Yorkshire-born Quaker John Bromley opened the five story Bromley Mill in 1860. Once he’d purchased his first building, set out creating a ‘textile empire,’ in a neighborhood that would become renowned in the industry.
In Manufacturing in Philadelphia 1683-1912, John James Macfarlane wrote that:
“From the tower of the Bromley Mill at Fourth & Lehigh Avenue there are more textile mills within the range of vision than can be found in any other city in the world. For miles in every direction is seen the smoke of thousands of mills and factories. To the northeast one continuous line of factories extends through Frankford to Tacony, six miles away. To the northwest through the smoke rising from the Midvale works at Nicetown the mills of Germantown are seen. To the west another line of mills stretched to the Falls of Schuylkill and Manyunk. To the southwest are Baldwin’s and the foundries and mills of that section. To the south are the hat and leather factories and the the southeast are Cramp’s shipyard and the numberless industries clustered along the river Beyond all these are the mills and factories of South and West Philadelphia, some of them eight miles away.”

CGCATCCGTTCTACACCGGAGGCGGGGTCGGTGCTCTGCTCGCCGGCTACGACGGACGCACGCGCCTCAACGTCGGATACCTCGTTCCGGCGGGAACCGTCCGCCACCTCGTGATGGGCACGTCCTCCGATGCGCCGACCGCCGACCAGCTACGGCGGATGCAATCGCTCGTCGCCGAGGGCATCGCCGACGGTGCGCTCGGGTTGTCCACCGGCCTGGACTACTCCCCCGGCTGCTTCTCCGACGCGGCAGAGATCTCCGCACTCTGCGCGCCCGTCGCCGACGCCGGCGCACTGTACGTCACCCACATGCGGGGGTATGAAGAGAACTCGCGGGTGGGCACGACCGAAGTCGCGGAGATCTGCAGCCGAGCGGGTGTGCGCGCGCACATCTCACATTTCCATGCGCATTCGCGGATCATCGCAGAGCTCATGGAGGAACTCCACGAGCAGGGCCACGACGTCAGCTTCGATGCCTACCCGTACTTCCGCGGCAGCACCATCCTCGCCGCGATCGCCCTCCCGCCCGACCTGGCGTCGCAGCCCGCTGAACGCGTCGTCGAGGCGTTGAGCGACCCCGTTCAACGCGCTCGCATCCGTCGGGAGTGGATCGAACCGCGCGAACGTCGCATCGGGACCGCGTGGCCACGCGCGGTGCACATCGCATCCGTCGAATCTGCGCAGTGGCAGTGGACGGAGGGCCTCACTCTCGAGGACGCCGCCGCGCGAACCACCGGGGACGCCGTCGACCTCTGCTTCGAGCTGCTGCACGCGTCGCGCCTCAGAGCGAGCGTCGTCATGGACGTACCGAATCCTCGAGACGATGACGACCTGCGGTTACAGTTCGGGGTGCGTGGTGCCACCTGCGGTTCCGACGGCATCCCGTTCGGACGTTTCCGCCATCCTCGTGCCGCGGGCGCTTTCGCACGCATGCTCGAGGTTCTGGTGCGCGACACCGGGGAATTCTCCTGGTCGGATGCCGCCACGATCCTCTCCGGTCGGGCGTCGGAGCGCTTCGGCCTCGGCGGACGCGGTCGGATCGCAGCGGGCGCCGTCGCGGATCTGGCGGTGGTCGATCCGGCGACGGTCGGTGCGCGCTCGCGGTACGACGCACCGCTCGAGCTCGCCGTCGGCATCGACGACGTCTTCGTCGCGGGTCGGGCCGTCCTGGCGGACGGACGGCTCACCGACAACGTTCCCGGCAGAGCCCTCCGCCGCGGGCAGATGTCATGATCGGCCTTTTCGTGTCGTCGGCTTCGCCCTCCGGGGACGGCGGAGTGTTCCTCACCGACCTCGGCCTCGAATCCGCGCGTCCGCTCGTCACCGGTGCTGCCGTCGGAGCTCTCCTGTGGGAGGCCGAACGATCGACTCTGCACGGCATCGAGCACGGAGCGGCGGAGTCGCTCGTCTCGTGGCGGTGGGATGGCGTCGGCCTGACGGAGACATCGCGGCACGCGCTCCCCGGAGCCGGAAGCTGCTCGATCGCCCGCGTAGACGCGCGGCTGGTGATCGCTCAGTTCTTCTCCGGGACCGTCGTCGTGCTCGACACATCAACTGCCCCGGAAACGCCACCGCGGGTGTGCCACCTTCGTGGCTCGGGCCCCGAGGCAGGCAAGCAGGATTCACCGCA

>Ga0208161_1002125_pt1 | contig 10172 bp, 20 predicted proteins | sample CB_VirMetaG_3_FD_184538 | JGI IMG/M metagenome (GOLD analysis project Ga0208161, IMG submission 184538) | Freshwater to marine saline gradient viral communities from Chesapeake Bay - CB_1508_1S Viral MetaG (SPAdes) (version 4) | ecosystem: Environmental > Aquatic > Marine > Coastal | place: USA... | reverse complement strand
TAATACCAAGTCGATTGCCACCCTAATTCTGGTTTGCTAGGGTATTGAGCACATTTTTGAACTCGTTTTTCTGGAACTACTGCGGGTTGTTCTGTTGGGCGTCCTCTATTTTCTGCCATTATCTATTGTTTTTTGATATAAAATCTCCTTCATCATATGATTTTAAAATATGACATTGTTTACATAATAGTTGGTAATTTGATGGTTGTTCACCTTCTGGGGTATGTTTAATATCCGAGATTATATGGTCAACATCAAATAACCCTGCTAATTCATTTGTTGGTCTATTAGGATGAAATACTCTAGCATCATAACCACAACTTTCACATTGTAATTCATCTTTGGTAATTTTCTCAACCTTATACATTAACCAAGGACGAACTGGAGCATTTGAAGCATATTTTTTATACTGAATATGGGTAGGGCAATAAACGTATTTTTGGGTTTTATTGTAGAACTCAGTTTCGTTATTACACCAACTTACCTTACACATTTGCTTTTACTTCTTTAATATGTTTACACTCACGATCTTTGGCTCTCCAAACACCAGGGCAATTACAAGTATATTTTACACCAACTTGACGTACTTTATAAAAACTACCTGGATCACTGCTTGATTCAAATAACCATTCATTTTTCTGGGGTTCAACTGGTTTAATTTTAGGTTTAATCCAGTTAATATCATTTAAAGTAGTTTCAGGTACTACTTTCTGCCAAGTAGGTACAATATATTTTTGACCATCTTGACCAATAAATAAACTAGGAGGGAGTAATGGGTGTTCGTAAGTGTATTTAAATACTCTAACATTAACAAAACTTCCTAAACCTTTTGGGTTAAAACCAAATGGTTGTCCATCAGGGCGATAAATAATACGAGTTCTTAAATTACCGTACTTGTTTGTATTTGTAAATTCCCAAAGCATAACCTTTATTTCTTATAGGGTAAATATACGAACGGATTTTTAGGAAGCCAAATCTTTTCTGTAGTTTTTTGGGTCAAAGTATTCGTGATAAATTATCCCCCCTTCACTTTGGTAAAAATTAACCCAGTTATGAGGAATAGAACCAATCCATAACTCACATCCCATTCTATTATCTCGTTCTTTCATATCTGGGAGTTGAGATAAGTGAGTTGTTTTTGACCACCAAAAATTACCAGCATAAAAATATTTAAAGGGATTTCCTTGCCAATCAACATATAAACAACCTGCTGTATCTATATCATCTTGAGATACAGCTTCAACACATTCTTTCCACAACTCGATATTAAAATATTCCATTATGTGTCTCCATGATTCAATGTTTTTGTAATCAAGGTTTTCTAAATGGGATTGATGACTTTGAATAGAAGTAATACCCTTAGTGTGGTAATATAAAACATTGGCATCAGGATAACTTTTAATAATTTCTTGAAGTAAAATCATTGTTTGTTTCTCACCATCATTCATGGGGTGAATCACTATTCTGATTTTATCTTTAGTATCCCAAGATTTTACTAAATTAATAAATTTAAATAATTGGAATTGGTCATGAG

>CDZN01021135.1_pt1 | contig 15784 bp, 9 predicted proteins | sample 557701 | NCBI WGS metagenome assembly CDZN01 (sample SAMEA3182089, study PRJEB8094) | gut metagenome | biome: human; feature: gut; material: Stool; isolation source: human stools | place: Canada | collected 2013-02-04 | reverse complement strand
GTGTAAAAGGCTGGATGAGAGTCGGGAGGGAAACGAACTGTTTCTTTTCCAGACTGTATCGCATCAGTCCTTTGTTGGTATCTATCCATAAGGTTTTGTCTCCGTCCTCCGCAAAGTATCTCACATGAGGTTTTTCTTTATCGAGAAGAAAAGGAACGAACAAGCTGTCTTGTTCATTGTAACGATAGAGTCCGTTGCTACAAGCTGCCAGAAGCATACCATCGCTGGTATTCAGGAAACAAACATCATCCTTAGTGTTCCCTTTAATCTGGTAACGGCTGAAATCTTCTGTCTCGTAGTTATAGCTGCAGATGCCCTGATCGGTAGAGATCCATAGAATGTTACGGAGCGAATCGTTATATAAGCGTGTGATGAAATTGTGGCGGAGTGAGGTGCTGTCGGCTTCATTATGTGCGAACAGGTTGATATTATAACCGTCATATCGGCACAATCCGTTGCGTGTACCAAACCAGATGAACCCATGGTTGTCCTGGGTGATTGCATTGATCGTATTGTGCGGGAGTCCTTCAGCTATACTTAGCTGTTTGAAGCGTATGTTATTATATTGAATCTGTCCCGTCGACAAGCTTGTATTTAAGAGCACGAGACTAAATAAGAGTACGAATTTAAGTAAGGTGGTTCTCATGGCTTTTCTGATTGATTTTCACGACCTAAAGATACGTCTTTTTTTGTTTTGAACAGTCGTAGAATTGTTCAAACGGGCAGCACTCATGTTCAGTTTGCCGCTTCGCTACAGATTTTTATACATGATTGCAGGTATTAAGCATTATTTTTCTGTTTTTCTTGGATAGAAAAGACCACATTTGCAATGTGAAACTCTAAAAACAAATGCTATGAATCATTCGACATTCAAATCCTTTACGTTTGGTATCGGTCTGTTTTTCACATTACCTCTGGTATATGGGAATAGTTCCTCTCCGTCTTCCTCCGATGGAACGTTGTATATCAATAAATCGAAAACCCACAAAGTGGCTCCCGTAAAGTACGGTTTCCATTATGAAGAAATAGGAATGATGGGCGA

The final iteration of the Bromley Mill stands at Front and Jasper in South Kensington.
Illustration by Ben Leech via Hidden City Philadelphia.